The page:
The Golden Mean and Rule of Thirds

In real life when we are looking at something, we look directly at it, thus centering it in our field of view. This also translates into taking photos. We naturally want to center our subject in the rectangular frame of the camera. However, when we center our subject, we often find the photo to be static and uninteresting.  The Golden Mean and the Rule Of Thirds are guidelines that can assist with placing our subject in an ideal location to add interest and action to a photo and make the photo more esthetically pleasing.

Defining the Golden Mean

We’re going to start out talking about the Golden Mean since this is where the Rule Of Thirds comes from. The Golden Mean is a mathematical number. It is a ratio derived from the Fibonacci Series. I won’t bore you with all the mathematical details but the number series looks like this:

1, 2, 3, 5, 8, 13, 21, 34, 55, 89, etc…

If you take the ratios created by these numbers the higher numbers give you a ratio of 1.618, and this ratio and these numbers are found in many things in nature that our eye tends to find beauty in. A nautical seashell’s spiral uses these numbers. Many flowers have 3, 5, 8, 13, 21, 34, 55, or 89 petals.  Some music can even be broken down into this ratio or uses these numbers.

So, how does The Golden Mean bring us to the Rule Of Thirds?

Well, if you make a grid divided up in eighths and draw your lines vertically and horizontally at three eighths from each side, the points of intersection are at the Golden Mean. But, dividing your viewfinder into eighths isn’t as easy as dividing it into thirds, so using the Rule Of Thirds helps you to get your image close to where that Golden Mean would be. Take a look at this photo. The person in the photo is located at the upper right intersection, making this photo very pleasing to the eye versus if the person had been centered in the frame.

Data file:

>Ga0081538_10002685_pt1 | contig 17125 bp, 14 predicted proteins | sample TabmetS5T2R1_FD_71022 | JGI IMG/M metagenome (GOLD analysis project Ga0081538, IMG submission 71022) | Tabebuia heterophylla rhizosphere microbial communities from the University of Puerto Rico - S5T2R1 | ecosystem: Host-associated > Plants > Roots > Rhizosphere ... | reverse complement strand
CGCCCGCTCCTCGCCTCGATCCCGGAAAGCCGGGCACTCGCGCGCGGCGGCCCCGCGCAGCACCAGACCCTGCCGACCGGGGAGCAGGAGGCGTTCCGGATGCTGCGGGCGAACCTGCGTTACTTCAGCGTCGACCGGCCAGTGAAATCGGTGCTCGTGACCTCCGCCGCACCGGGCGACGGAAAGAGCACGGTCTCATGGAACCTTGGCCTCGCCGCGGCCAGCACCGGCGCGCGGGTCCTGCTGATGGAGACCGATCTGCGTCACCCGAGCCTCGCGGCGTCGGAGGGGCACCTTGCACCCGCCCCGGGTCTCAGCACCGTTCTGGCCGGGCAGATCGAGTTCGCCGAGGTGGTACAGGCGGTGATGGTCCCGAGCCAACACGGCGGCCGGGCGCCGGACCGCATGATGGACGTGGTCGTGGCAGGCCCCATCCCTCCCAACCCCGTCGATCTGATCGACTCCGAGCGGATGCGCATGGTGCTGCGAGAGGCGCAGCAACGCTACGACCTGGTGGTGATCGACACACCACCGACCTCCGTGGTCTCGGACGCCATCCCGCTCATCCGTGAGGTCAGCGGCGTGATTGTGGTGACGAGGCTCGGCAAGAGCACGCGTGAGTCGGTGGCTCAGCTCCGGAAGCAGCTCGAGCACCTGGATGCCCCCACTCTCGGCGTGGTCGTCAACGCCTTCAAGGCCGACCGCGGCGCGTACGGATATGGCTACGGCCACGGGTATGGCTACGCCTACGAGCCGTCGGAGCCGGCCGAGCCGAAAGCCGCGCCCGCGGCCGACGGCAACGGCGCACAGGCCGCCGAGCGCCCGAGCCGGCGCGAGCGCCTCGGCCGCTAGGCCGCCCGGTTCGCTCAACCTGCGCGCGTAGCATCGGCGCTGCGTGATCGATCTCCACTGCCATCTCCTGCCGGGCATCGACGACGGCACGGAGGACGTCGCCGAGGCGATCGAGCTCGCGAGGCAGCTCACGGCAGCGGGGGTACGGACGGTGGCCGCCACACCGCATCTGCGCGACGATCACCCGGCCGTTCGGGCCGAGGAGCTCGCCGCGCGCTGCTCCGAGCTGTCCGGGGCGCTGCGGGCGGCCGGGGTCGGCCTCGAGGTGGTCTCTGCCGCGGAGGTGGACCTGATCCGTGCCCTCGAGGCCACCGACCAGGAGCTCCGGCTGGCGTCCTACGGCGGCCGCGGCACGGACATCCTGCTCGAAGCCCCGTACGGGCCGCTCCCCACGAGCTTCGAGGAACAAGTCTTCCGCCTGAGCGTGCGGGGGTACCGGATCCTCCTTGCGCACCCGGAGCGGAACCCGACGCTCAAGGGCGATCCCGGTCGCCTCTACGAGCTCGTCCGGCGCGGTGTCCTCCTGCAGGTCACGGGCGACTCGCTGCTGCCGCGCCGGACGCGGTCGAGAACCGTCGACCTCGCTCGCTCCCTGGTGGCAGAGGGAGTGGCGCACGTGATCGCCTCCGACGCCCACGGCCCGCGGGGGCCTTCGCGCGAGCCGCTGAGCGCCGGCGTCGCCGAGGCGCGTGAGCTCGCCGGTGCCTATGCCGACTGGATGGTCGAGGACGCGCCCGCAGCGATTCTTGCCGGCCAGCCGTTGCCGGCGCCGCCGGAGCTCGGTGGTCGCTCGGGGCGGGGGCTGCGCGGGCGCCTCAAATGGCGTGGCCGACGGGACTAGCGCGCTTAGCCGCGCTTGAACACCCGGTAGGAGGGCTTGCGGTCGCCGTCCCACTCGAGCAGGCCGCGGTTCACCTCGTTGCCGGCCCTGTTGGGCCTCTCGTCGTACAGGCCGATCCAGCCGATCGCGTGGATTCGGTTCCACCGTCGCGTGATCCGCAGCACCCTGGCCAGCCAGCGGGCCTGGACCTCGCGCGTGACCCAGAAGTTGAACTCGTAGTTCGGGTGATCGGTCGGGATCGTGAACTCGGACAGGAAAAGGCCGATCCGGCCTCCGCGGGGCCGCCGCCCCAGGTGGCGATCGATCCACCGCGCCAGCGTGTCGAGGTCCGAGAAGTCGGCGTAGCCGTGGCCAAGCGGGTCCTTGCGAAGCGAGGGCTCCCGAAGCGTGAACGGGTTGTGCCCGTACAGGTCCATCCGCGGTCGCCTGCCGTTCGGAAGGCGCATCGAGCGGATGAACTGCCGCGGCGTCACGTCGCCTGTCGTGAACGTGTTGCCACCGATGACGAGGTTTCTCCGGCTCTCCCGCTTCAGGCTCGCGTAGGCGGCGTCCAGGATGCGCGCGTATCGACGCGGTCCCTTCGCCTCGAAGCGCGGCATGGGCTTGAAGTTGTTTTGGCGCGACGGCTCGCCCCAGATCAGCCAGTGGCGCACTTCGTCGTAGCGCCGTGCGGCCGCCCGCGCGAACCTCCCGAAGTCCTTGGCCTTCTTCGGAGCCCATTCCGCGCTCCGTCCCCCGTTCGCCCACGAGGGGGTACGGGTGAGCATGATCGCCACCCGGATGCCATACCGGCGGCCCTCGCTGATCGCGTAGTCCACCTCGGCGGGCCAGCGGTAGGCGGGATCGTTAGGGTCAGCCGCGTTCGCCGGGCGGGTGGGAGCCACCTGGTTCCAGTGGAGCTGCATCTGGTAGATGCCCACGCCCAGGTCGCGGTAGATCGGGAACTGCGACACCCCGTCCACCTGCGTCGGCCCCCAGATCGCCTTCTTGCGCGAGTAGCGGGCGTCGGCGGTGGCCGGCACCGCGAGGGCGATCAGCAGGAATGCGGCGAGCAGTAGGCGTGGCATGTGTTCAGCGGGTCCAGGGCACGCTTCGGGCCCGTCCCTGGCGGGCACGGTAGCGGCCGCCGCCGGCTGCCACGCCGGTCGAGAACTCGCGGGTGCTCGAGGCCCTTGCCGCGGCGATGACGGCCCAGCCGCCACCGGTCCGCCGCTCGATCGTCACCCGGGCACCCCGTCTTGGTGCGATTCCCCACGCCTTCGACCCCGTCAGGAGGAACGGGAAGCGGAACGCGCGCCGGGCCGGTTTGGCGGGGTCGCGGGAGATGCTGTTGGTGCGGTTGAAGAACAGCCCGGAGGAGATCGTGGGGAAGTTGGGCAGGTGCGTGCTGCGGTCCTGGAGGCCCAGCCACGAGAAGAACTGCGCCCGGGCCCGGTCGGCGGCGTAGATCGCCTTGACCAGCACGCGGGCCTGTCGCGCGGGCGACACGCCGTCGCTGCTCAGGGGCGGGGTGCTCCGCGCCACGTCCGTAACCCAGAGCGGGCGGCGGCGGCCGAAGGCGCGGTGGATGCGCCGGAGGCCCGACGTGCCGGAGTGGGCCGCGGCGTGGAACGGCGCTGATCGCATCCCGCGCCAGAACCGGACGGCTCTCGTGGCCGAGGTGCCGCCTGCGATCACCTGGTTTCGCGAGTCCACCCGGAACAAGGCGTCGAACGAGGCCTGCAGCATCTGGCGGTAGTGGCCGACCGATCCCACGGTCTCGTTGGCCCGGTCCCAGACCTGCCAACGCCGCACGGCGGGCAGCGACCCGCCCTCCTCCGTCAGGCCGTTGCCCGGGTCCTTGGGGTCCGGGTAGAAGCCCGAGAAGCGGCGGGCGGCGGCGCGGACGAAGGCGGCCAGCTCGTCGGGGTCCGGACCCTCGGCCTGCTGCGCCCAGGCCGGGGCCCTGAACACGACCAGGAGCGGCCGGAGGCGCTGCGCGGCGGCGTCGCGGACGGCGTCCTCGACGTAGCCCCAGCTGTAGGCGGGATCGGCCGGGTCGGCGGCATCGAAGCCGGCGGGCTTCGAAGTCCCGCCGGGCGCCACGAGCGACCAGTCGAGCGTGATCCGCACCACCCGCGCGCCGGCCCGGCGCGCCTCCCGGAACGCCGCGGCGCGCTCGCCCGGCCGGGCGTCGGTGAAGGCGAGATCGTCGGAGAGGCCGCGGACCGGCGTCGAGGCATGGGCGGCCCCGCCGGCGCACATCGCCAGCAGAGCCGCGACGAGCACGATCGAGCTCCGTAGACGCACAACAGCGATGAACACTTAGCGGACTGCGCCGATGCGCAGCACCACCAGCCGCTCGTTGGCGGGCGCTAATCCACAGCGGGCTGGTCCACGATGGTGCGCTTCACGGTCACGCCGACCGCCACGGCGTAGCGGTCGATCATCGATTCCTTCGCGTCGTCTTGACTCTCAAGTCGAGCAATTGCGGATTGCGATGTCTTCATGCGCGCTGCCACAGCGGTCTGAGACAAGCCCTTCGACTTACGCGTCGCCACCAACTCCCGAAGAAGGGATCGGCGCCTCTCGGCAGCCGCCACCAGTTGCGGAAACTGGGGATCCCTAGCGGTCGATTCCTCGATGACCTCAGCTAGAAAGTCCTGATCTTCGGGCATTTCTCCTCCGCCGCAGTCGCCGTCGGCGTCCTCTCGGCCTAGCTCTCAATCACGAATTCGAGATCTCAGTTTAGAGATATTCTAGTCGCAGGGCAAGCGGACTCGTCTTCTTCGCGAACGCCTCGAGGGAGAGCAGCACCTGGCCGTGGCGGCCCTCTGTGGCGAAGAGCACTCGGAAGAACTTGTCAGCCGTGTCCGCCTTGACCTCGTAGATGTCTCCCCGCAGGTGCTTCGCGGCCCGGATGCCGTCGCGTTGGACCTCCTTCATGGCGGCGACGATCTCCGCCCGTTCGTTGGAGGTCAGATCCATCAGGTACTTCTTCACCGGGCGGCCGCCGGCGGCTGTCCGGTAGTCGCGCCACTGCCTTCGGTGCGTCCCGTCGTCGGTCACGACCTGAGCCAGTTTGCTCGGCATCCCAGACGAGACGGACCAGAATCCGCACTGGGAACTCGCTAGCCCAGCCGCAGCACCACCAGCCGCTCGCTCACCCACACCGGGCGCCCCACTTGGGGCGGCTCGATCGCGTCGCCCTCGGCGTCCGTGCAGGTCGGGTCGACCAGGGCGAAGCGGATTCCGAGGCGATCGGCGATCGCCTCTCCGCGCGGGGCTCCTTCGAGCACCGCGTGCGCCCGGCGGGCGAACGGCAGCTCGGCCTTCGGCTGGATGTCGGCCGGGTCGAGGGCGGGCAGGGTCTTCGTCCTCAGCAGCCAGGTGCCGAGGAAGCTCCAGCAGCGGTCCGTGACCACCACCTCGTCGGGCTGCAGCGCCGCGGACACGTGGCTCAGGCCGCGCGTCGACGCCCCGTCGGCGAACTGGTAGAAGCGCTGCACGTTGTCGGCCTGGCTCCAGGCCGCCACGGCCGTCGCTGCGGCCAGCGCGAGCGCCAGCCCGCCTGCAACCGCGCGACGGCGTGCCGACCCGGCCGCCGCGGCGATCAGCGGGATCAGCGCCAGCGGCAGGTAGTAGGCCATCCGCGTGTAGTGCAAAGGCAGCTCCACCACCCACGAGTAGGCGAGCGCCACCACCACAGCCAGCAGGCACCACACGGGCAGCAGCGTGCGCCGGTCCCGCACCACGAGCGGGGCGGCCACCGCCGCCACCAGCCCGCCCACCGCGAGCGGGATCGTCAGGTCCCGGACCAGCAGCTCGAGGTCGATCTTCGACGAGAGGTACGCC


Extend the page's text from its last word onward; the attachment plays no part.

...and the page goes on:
What is the Rule Of Thirds then?

The Rule Of Thirds is a grid made when you divide up your photo in thirds both vertically and horizontally. When taking photos you’ll want to follow these lines or even put your subject at one of the intersections to bring interest or action to your photo. Take a look at these before and after photos of my daughter on the beach. In the “before” photo, she is more central:

But when I did some cropping, I put her along the left vertical line to bring more attention to her and the fun she is having at the beach. This brings action to the photo by leaving the other two thirds of the photo showing the beach.

In landscape photography, you’ll want to put your horizon at one of the horizontal lines, like this photo I took last summer.

Which line you choose will be dependent on whether you want the Earth to be your focus or the skyline to be your focus, allowing two thirds of your photo to be the object on which you want to focus. In portrait photography, you’ll want to focus the eyes at one of these intersections or lines.

Using These Principles in Your Own Photography

Now that you know what the Golden Mean and Rule Of Thirds are, it’s time to put them into practice. Most cameras focus on the center, so in order to move your focus to one of these intersections you will need to focus your camera on the subject by centering your subject and then pressing the shutter button half way down. Next, you will re-compose your shot by moving the camera over so your subject is now in one of the intersections or lines while your shutter button is still half way down. Then, once you’ve composed your shot, you’ll finish pressing your shutter button down to take the photo. Some cameras like dSLRs, do allow you to move your focus point around to locations other than the center, and you can just move that focus point to one of the outside points. This is much easier if your subject doesn’t move, which means you aren’t taking photos of your kids or animals. So, for those fun snapshots where you don’t have time to compose them in the camera, you can crop your photos in post processing to allow your photos to follow the Rule of Thirds or Golden Mean. I’ve made a couple 4×6 overlays that you can use as guidelines for cropping your photos.

Download Here

Lastly, I want to add that rules are meant to be broken. This isn’t an all out rule to follow in photography but one of the main ones that you’ll hear often. But, I have found that when I do follow this “rule,” I have enjoyed my photos much more. By the way, these are great “rules” for not just photography but scrapbooking too. We hope that you’ve found this helpful, and feel free to share your favorite photos using the Rule Of Thirds and the Golden Mean with us. We would love to see them. We look forward to sharing some more composition guidelines in the future.

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